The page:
Source: Energy Information Administration, Interagency Database and Projections Working Group. Since 2010, the EIA maintains a monthly database about oil supply disruptions.
Real Price of Oil and Major Disruptions in World Oil Supply, 1950-2016
Oil prices can be affected by a number of factors, either related to its supply or demand. While demand is relatively stable and predictable, there are a number of factors impacting supply, such as geopolitics. Such events can take place suddenly, causing disruptions since they create uncertainties about future oil supplies, which are reflected in oil prices. This is particularly influenced by the rather low elasticity level of supply and demand since in both cases, it can take years for the market to adjust. A large fluctuation in the oil price provides a strong incentive to find and use additional oil reserves as well as improve the energy efficiency of the demand on the long term.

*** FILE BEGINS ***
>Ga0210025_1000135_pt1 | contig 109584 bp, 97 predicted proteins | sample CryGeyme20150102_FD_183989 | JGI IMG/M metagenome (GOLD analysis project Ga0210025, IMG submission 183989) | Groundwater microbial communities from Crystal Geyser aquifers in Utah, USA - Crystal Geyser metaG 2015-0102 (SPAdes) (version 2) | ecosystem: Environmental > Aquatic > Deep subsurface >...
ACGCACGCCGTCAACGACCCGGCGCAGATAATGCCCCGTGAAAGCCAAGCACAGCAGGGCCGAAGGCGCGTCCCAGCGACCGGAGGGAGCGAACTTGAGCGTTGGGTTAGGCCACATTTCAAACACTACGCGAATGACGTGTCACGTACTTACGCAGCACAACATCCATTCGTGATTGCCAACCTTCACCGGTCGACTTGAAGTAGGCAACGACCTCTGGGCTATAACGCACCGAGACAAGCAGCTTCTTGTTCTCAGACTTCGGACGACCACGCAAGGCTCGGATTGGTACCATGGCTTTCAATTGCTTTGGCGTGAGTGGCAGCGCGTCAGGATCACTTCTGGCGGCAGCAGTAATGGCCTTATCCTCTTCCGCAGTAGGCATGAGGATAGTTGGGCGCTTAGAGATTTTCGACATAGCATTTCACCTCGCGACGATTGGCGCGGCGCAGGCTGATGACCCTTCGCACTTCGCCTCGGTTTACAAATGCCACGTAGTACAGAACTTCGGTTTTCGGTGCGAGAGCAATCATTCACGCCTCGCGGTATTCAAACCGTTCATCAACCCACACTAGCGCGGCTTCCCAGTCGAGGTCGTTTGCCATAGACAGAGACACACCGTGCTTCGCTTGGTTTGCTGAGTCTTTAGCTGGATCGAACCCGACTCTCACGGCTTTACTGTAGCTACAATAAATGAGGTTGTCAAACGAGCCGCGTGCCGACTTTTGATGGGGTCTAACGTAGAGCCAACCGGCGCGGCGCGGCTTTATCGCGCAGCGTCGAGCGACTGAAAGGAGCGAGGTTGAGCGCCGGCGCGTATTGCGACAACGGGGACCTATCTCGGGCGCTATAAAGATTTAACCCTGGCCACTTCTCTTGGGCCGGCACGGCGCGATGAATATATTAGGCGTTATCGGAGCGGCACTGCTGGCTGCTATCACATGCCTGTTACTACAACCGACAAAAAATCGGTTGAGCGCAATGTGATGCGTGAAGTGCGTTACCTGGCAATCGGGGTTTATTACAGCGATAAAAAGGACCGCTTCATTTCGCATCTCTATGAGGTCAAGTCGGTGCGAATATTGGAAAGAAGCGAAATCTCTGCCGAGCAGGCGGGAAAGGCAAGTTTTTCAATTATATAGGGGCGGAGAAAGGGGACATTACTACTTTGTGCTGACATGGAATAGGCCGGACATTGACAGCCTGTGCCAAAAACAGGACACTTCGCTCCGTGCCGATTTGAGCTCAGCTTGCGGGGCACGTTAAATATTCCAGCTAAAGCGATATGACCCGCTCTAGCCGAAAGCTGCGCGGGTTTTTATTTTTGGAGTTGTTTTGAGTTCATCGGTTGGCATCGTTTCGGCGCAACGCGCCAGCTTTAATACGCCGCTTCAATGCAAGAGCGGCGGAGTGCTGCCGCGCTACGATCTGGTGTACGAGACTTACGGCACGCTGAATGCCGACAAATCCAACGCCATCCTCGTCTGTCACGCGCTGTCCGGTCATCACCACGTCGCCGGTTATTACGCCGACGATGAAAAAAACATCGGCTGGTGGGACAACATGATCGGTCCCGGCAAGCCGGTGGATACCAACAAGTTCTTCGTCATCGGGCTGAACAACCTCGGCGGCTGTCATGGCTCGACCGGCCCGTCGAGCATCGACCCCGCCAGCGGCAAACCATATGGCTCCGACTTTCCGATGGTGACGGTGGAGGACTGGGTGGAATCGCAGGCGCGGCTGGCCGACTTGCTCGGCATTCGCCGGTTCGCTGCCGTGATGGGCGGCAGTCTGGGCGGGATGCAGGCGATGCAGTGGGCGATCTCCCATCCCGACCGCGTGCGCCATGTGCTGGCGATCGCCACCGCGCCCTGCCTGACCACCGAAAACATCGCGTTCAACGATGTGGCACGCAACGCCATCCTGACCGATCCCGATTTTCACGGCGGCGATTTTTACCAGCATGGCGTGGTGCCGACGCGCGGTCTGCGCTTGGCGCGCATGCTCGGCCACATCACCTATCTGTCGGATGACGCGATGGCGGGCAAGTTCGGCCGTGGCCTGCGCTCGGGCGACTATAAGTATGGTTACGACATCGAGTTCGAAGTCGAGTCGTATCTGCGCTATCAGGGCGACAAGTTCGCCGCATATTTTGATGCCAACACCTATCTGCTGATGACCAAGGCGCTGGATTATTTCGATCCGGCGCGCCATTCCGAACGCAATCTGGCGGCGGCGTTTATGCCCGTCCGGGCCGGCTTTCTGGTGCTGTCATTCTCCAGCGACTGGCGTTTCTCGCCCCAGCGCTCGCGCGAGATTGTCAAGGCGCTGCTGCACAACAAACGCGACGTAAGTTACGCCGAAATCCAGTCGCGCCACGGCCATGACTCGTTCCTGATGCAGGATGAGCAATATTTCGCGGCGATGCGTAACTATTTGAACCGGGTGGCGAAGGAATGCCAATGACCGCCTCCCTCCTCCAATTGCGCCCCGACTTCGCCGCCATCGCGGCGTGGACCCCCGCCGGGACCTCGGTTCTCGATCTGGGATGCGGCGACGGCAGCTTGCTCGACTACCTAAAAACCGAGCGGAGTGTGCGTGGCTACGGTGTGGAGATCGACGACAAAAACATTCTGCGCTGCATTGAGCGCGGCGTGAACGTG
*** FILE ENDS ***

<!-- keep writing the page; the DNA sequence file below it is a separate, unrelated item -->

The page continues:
Prior to the 1973 OPEC Embargo, disruptions in oil supply had no discernable impacts on oil prices. During that period, oil production was dominated by the United States, which provided 52% of the world's oil in 1950, but by the 1970s the United States was running out of additional capacity. The early 1970s were pivotal as the balance of power shifted to OPEC, since they accommodated most of the supplementary oil production derived from rising demands in developed countries. The Iranian Revolution of 1979 and the Iran / Iraq War a year after caused major disruptions in global supply, which was linked to substantial rises in oil prices. There were also some disruptions in the 1990s, such as the Iraqi invasion of Kuwait, but had limited impacts on oil prices since there was an adequate level of supply. However, from the mid 2000s tightening supplies due strong growth in the demand and political instability were associated with a rise in oil prices. The financial crisis of 2008-2009 forced OPEC to cut production in an attempt to stabilize oil prices. This also coincided to ongoing political instability in the Middle East and North Africa, such as the Arab Spring of 2011, that contributed to the Libyan and Syrian civil wars. By the 2010s, about 2 million of barrel per day of oil production was considered to be disrupted at any given time.